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Trying to Reform Urban Music Education (Part 1)

Posted by on in Ideas in Music Education
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Speaking from experience as a former public school music teacher in Newark, New Jersey, I can say that when it comes to inner-city teaching, or ‘Urban Education’, music teachers are subject to more budget cuts and even greater lack of support than they may have in a suburban or rural school district. I also taught in Asbury Park, New Jersey where I was met with the same difficulties. We need music curriculum to teach music but there was none to be found in either place...

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Forget trying to find sheet music or textbooks, in both cities I had to find my own desks, rugs, seats and school supplies. Then I had an eye opening experience. After being elected as a State Delegate to New Jersey at the NEA’s National Representative Assembly to Washington D.C., I found that my problem wasn’t unique, my city wasn’t the only one facing budget issues, and as a music teacher, I was not alone.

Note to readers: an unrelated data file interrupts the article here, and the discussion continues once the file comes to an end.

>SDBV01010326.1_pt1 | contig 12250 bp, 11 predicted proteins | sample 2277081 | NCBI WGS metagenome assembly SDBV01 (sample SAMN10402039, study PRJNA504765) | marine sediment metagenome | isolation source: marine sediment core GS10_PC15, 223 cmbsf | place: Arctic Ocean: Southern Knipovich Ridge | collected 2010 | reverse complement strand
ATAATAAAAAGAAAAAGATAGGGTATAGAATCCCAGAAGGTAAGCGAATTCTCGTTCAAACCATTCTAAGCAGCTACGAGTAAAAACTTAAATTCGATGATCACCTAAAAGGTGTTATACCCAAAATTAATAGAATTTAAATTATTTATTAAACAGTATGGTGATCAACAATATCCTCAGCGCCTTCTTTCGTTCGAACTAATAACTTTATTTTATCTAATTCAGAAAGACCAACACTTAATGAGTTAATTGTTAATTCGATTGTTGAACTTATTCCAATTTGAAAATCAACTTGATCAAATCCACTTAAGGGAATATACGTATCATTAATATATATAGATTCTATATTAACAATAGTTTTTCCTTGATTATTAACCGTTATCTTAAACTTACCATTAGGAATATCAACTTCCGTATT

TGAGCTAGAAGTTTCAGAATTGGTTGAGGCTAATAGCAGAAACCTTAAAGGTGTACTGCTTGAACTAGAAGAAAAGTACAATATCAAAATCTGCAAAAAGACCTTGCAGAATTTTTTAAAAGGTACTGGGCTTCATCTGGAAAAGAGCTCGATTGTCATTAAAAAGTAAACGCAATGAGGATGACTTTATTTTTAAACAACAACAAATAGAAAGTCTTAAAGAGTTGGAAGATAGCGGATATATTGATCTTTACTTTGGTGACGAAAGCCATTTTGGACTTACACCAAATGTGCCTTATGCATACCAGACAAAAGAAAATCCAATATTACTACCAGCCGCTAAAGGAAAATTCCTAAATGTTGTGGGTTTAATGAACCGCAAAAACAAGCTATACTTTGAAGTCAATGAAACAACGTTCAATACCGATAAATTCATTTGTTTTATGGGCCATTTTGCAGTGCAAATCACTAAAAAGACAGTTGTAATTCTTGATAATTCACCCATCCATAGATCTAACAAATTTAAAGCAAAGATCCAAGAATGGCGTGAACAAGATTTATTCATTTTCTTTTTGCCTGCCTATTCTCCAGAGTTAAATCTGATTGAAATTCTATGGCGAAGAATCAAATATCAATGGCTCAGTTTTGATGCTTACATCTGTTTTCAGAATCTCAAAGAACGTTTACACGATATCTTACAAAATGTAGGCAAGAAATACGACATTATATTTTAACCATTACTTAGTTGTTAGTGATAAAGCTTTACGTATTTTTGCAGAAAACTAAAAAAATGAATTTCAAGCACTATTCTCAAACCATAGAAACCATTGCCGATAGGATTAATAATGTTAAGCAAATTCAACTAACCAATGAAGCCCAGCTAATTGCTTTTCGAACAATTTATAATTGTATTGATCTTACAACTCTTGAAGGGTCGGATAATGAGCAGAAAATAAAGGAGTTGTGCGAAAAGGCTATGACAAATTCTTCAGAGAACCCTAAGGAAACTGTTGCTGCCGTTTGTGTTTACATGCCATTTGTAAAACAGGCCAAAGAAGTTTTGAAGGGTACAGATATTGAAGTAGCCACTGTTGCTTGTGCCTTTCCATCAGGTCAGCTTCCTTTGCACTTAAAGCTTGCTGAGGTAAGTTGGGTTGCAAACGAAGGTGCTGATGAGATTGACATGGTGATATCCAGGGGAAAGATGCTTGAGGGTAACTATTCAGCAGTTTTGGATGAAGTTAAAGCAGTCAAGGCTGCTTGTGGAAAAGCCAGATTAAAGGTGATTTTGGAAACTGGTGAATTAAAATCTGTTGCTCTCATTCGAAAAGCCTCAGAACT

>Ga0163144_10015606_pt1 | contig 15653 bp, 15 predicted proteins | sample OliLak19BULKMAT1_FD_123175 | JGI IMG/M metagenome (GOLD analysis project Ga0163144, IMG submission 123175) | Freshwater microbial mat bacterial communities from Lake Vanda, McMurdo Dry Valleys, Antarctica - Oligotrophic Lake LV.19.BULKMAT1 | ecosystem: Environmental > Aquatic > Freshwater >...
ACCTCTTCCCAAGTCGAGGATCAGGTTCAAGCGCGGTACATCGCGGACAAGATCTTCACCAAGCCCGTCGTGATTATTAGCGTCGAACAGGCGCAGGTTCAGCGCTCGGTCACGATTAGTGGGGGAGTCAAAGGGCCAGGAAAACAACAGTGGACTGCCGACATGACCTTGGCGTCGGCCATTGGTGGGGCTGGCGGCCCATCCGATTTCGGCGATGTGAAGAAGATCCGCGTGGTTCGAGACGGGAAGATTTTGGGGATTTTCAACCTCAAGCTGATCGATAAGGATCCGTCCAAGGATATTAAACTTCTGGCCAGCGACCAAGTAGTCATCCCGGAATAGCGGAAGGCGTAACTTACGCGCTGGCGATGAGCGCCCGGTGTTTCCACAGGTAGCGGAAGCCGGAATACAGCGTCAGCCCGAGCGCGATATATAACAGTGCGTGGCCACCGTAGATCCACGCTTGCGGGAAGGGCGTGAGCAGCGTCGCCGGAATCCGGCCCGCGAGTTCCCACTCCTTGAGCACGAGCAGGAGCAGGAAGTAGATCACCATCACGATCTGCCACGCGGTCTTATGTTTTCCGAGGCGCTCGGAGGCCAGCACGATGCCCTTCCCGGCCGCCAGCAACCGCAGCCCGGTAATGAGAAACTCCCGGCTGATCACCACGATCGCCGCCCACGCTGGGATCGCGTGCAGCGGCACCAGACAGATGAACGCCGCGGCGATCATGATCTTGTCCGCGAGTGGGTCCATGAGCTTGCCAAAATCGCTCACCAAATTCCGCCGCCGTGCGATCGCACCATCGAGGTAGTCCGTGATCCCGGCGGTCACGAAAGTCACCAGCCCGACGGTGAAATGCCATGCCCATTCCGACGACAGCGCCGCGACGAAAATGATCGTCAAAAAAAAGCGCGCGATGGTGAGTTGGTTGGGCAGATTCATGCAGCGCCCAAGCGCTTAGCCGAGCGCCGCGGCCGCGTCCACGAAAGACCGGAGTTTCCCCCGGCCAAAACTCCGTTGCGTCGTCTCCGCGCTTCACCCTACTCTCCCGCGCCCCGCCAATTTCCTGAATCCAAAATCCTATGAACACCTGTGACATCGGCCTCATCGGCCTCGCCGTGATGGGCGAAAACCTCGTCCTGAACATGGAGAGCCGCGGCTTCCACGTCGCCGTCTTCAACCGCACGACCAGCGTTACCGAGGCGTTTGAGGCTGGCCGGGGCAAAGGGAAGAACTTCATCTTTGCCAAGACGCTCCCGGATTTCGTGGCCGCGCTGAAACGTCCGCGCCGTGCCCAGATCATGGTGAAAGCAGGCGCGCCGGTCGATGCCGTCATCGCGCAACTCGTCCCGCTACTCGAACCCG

There were hundreds of music teachers there representing the entire country and ALL had the same complaints. I spent a full day in shock then a second full day writing a proposal for a new piece of legislature. How can we unite and protect music education in the cities whose students need it most? It was welcomed warmly but had opposition as it implied that funding was required so I was forced to take a step back and only write about the importance of our craft to the students.

After negotiating several addendum with other states (namely California, Florida and Pennsylvania), I was given the honor to present it to the Assembly. Once finished, in a moment, the vote was cast. Well over the required two-thirds majority voted in favor of the legislation. And for that moment, I felt like a change was about to happen. 

But of course, it wasn’t going to be that easy. (to be continued…)

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Comments

  • John Mitrano Sunday, 10 August 2014

    Excellent! The best thing you could have done with writing this legislation is take that step back and focus your wording on the importance of music education to the students. Kudos to you. The students were so lucky to have you as their unseen advocate. Can't wait to see the next installment!

  • Gregory Pavliv Sunday, 10 August 2014

    Well that's the sad part... All the good intentions in the world can't break through government red tape. (subtle hint to Part 2).

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